TWE pioneered the first of the modern marathon events with their 25th anniversary re-run of the original epic 1968 event. TWE's Nick Brittan had been a competitor in the Ford team in '68 along with the late Roger Clark.

He persuaded 21 of the original '68 competitors to take part in the '93 event including '68 winner Andrew Cowan and Roger Clark. An incredible 106 pre-1970 cars took the start on an journey that took them 16,000 kms through 16 countries in 30 days.

"It was much more competitive than the original event," said Brittan. In 1968 there were no special stages - just incredibly tough road sections with tight time schedules which meant we had to break speed limits to keep up."

"Today that is not acceptable so we introduced 44 special stages each one timed to the second. It was more demanding for the competitors and much tougher on the cars doing it the 'modern' way."

Competitors came from 17 countries to take part in TWE's '93 event - it drew a more international field than the original '68 event.

Stars of the event were Clark and Cowan who attracted tremendous media attention all along the route, Cowan drove his '68 Hillman Hunter loaned to him by the Scottish Automobile Club museum but suffered mechanical problems and finished 67th. Clark finished 4th after suffering early time penalties.

Modern politics prevented the event from following all of the original route, places like Iran and Afghanistan were off limits. But through Europe and Turkey much of the old route was followed and in Australia huge sections of legendary '68 route were followed. On two outback sheep stations property owners who ran controls in '68 were there to do it again 25 years later.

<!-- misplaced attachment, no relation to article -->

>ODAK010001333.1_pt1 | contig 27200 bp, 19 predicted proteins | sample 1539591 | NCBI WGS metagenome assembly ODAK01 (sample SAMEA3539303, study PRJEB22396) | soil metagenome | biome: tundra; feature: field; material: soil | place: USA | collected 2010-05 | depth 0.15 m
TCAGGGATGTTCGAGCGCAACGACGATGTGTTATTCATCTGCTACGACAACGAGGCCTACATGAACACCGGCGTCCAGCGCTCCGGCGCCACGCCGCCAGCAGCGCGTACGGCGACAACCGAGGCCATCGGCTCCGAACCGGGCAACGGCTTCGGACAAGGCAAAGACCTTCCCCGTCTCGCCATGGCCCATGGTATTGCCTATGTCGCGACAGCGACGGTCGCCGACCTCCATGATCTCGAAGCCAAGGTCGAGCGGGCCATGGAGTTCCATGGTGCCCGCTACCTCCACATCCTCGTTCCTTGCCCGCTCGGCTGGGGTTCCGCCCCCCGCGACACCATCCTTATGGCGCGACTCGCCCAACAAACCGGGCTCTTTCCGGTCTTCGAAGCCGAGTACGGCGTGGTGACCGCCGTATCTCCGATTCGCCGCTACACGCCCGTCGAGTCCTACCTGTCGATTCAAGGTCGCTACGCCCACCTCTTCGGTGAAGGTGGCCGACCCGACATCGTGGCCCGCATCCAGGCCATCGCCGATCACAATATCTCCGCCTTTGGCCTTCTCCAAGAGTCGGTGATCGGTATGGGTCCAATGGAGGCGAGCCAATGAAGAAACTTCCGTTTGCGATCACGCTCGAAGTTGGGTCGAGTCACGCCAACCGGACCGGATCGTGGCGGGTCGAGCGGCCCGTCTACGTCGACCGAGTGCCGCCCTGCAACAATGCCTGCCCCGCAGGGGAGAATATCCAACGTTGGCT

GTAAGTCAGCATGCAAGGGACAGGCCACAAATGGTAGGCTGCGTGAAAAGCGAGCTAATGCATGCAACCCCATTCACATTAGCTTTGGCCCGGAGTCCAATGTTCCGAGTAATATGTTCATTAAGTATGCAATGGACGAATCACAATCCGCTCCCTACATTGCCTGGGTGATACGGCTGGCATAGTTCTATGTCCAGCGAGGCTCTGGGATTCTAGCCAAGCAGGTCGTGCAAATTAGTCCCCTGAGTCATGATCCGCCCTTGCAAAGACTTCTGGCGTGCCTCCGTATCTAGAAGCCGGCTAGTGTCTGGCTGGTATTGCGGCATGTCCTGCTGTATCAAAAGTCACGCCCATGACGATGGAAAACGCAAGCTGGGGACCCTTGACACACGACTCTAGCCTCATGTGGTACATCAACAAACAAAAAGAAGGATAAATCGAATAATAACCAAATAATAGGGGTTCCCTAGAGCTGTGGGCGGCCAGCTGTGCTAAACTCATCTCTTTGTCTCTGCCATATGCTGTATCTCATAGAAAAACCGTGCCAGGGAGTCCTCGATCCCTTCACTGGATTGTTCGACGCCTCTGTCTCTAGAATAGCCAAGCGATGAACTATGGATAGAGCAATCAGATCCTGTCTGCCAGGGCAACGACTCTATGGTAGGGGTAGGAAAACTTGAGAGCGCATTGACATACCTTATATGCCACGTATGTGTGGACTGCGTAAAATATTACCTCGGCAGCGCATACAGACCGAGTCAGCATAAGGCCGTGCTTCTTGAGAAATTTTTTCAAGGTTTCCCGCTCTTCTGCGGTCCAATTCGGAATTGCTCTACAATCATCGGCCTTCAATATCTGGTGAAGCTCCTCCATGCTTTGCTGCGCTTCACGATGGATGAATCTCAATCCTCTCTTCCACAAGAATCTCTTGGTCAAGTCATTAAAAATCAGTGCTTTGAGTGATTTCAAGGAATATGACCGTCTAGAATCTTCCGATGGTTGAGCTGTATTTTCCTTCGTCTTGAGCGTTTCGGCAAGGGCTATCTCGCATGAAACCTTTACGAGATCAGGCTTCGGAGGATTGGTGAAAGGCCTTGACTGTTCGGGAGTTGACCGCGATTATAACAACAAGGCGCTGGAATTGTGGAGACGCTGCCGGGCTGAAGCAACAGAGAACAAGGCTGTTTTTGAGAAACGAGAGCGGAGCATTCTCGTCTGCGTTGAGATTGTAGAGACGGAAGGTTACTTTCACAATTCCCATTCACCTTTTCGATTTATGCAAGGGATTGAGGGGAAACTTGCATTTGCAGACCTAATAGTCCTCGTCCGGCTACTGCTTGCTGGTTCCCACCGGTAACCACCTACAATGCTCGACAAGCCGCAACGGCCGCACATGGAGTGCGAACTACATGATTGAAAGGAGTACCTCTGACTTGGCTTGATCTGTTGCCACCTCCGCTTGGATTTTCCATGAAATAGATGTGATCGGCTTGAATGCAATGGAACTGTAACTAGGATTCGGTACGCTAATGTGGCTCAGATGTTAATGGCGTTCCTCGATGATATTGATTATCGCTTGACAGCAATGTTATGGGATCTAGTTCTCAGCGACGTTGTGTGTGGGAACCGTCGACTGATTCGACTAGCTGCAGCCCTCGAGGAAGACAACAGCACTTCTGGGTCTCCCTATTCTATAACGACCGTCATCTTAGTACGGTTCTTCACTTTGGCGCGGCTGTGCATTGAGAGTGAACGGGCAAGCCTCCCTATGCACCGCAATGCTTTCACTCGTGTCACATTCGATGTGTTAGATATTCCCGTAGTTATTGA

On the 1968 event cars were transported from India to Perth by the SS Chusan, a luxury P&O passenger cargo liner. Such ships no longer exist so Brittan used the giant Russian Antonov cargo planes. TWE pioneered the use of the monsters of the sky and worked with the Antonov Corporation's design studio deep in the Urals in Russia to design a special racking system which enables each plane to carry 52 cars.

It was daunting experience recalls Brittan, " To get there I flew to Moscow and then spent 18 hours on a train in the depths of winter."

Of the 106 starters there were 86 classified as finishers although others struggled to the finish unclassified. All agreed that it was the longest toughest and most competitive event they ever done and one of the great adventure drives.

British ITV followed the event and produced a one hour documentary which was shown to great acclaim during peak viewing time. The '93 London-Sydney Marathon was TWE's first marathon event. It was a huge success establishing TWE as the experts in the field of International Marathon events and it was to be the forerunner of a run of similar epic long distance events to be run by TWE.

Top Ten finishers on the event were :

Pos Crew Nat. Car Total Penalty
1 Francis Tuthill / Anthony Showell GB/GB Porsche 911 13:36:11
2 Ian Vaughan / Barry Lake Aus/Aus Ford Falcon GT 13:50:31
3 Mike Kirkland / Crispen Sassoon Kenya/GB Peugeot 504 13:58:10
4 Roger Clark / Tony Moy GB/GB Ford Escort 13:58:42
5 Graham Lorimer / Gary Smith GB/NZ Ford Escort Mk1 13:59:32
6 Colin Short / Nick Starkey GB/GB Ford Escort Mk1 14:10:45
7 David Horsey / Michael Kearns Kenya/GB Peugeot 504 14:11:28
8 Bruce Hodgson / Ronald Lawton Aus/Aus Ford Falcon XT 14:14:23
9 Dean Rainsford / Ben Rainsford Aus/Aus Ford Mustang 14:18:10
10 Steve Ashton / Rosemary Nixon Aus/Aus Datsun P510 14:21:35

For the whole exciting story of the event, results and day-by day bulletins plus each competitor's own story, read the LONDON-SYDNEY MARATHON 93 - THE BOOK. Copies available from the Rally Office. See our Books and Videos page.